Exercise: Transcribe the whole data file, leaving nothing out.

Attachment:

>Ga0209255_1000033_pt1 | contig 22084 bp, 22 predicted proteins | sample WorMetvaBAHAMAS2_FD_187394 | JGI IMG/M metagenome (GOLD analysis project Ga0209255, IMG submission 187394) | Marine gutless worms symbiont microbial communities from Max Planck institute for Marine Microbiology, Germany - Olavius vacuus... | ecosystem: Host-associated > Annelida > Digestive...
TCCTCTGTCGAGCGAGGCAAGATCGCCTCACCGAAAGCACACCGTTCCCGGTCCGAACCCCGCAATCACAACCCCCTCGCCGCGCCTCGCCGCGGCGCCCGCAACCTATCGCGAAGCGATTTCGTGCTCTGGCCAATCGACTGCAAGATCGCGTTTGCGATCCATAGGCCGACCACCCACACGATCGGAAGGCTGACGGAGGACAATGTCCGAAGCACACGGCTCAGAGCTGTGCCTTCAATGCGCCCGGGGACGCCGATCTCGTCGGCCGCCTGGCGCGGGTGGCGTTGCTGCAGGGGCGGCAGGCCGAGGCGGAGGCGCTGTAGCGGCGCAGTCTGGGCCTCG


>Ga0209255_1000033_pt1 | contig 22084 bp, 22 predicted proteins | sample WorMetvaBAHAMAS2_FD_187394 | JGI IMG/M metagenome (GOLD analysis project Ga0209255, IMG submission 187394) | Marine gutless worms symbiont microbial communities from Max Planck institute for Marine Microbiology, Germany - Olavius vacuus... | ecosystem: Host-associated > Annelida > Digestive...
TCCTCTGTCGAGCGAGGCAAGATCGCCTCACCGAAAGCACACCGTTCCCGGTCCGAACCCCGCAATCACAACCCCCTCGCCGCGCCTCGCCGCGGCGCCCGCAACCTATCGCGAAGCGATTTCGTGCTCTGGCCAATCGACTGCAAGATCGCGTTTGCGATCCATAGGCCGACCACCCACACGATCGGAAGGCTGACGGAGGACAATGTCCGAAGCACACGGCTCAGAGCTGTGCCTTCAATGCGCCCGGGGACGCCGATCTCGTCGGCCGCCTGGCGCGGGTGGCGTTGCTGCAGGGGCGGCAGGCCGAGGCGGAGGCGCTGTAGCGGCGCAGTCTGGGCCTCG